How much service you’ll get on a U.S. airline flight varies a lot. Some crews are helpful and engaging. Others retreat to the galley to play Candy Crush or read People. A couple of American Airlines flight attendants so badly didn’t want to be disturbed by passengers on a flight from Dallas to Toronto on Sunday that they constructed a barrier to keep customers out of the galley area.
Flight attendants are given seat belts for safety demonstrations on American Airlines, since the airline has removed seat back entertainment screens from domestic planes and can no longer show safety videos. And they get seat belt extenders for larger passengers. But seat belts have another ingenious use to crew, apparently – prevent them from having to provide service to customers.
Hey @AmericanAir. Do @FAANews, @FAASafetyBrief, @USDOT, and @Transport_gc allow your crews to block off access to rear exits DURING flight so your FA’s can sit and chat ? Seatbelt harnesses connected together. AA2804 DFW-YYZ, 29 Oct 2023. #safetyfail, #clueless, #infuriating pic.twitter.com/iGJ1KUVJaj
— Lori Soler (@lorikaycan) October 31, 2023
Southwest Airlines flight attendants are known for their enthusiasm and fun. Delta cabin crew are known for offering marginally friendlier service. In both cases, and on average, they don’t seem to hate their jobs.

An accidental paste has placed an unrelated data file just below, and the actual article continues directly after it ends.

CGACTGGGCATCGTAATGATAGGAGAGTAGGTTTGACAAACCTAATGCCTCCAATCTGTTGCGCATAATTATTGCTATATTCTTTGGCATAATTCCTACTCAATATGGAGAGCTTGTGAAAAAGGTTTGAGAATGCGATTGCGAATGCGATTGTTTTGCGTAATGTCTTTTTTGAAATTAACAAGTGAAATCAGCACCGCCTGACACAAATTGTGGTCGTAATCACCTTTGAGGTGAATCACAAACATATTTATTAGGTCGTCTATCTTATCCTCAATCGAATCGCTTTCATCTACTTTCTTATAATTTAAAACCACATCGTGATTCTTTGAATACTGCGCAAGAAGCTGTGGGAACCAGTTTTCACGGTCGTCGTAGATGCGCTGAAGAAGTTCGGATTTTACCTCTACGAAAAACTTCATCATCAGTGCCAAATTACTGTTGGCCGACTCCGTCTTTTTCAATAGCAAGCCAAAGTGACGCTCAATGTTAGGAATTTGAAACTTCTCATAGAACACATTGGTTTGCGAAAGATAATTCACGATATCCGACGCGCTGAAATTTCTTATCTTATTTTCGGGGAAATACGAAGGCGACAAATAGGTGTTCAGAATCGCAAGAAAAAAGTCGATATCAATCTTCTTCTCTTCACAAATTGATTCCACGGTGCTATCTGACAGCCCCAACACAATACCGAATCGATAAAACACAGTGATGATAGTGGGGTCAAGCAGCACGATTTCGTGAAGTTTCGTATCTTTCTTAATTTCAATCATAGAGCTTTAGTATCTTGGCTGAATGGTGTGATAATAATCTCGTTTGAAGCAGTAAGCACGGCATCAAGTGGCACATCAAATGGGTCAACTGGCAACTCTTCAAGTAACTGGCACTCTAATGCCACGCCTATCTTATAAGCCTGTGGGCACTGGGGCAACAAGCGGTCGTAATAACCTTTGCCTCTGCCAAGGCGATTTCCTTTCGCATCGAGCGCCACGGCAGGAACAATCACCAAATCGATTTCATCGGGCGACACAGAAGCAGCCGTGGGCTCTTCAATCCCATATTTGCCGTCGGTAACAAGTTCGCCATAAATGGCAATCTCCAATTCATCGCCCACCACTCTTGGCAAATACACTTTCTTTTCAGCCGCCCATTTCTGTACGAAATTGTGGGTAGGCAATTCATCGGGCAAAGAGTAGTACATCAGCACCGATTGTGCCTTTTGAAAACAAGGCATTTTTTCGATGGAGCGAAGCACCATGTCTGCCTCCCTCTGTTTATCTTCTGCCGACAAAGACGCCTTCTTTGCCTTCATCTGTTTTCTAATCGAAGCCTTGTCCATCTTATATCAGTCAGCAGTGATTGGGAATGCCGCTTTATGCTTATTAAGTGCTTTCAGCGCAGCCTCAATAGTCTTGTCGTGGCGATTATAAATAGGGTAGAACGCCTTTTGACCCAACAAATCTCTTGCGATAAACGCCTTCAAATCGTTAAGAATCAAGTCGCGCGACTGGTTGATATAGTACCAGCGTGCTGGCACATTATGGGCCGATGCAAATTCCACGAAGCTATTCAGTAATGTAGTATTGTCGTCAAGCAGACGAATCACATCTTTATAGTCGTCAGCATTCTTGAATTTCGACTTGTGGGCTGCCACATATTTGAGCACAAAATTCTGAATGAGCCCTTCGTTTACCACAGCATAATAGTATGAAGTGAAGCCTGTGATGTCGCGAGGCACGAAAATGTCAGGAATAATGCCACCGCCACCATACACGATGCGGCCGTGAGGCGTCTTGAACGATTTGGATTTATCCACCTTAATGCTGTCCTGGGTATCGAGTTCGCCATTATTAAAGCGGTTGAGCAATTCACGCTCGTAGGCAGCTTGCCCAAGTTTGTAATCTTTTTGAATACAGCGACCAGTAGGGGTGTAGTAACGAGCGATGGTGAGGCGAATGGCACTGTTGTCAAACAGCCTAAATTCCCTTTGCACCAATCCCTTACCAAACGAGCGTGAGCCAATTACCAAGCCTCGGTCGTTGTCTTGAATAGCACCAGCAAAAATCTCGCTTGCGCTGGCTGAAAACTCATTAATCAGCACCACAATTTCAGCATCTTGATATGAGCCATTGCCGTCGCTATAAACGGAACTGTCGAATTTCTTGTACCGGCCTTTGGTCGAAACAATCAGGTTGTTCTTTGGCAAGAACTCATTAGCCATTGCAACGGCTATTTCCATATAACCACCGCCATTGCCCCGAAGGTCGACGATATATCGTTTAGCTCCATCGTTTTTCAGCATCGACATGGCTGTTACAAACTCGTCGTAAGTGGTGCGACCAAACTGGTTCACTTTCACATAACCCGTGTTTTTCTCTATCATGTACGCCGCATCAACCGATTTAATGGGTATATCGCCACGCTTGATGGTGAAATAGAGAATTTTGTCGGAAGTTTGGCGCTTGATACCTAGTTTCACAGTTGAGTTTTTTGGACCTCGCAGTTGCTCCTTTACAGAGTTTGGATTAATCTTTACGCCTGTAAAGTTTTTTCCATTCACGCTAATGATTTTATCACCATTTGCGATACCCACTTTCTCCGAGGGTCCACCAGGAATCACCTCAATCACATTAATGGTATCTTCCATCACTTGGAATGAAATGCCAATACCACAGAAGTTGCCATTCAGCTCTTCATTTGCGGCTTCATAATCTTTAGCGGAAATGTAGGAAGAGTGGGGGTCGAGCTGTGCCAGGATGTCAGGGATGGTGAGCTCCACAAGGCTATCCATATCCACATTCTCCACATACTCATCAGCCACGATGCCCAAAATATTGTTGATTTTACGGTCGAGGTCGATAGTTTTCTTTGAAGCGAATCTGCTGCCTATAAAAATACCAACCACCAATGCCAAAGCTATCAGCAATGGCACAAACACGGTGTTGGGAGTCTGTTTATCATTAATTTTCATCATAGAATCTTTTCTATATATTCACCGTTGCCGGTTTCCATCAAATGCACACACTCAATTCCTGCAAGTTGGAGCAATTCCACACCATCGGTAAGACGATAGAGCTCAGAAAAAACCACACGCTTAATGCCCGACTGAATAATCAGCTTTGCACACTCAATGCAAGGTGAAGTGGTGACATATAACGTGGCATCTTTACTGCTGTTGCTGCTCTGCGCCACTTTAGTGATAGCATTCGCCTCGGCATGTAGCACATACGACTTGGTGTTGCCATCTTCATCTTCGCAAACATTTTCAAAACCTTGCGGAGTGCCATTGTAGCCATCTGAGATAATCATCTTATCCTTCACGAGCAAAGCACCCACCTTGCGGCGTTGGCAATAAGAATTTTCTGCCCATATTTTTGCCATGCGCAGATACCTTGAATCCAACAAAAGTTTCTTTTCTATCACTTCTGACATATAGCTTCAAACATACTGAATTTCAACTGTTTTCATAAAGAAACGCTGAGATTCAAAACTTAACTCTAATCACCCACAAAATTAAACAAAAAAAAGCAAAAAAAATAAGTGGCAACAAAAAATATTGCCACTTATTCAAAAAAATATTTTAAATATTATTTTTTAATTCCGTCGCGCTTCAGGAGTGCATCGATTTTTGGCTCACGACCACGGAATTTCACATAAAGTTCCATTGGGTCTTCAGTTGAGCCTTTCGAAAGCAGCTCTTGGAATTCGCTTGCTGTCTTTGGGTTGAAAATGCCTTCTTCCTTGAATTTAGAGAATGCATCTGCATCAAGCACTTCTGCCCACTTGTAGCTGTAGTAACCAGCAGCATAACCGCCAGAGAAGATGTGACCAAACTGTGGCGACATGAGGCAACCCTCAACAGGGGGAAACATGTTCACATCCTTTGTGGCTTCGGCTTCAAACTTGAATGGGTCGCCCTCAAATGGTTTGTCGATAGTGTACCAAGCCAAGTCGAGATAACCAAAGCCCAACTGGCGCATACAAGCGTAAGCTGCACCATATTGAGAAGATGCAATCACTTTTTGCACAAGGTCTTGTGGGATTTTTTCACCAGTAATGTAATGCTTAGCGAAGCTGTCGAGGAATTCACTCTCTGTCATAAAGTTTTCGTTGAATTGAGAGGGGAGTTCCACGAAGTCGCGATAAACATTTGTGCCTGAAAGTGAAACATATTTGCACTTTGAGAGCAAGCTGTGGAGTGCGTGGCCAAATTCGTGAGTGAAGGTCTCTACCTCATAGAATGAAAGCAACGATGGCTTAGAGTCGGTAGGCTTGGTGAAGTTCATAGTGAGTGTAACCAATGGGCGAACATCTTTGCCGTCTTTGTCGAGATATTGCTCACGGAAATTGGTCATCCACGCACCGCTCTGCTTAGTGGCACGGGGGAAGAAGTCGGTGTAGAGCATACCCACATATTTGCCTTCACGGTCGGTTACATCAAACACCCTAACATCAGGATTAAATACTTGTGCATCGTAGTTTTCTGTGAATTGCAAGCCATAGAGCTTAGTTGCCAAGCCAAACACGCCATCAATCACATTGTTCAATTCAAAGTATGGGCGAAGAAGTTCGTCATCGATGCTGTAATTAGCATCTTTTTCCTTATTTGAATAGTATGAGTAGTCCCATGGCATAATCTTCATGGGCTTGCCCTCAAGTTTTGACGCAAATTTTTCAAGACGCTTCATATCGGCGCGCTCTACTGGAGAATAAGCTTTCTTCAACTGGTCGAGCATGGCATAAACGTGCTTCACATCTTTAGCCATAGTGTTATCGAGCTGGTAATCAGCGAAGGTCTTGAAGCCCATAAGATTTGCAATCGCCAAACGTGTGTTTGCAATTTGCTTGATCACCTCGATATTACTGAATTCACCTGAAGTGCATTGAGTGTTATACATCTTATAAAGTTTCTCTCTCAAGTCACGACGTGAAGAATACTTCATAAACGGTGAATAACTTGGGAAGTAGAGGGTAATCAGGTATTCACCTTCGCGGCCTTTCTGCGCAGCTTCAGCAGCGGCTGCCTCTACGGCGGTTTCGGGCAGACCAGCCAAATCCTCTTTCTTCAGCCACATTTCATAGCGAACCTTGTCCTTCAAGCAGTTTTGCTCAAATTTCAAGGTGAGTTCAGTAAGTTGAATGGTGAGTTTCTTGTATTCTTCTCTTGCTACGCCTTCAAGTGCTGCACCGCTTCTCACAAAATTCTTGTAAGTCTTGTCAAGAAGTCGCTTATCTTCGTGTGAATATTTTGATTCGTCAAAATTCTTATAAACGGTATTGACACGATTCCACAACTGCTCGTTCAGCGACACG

While there are great crewmembers at American and United, the sense at those airlines is different. There are too many flight attendants who shirk, and that makes it tough for those who want to provide great service. It’s demoralizing, and it brings down the service even the good ones provide.
Being happy at work requires being well (or at least fairly) compensated. But it also includes feeling like you’re on a mission that’s bigger than yourself, doing something important. And it requires respecting your colleagues, feeling that you’re in this together trying to build something.
The airline has been lacking a clear purpose to rally around other than not spending a dollar they don’t need to. And there’s no mechanism to remove the bottom 1% of performers who make life more difficult for all other employees, making them pick up the slack and demoralizing them.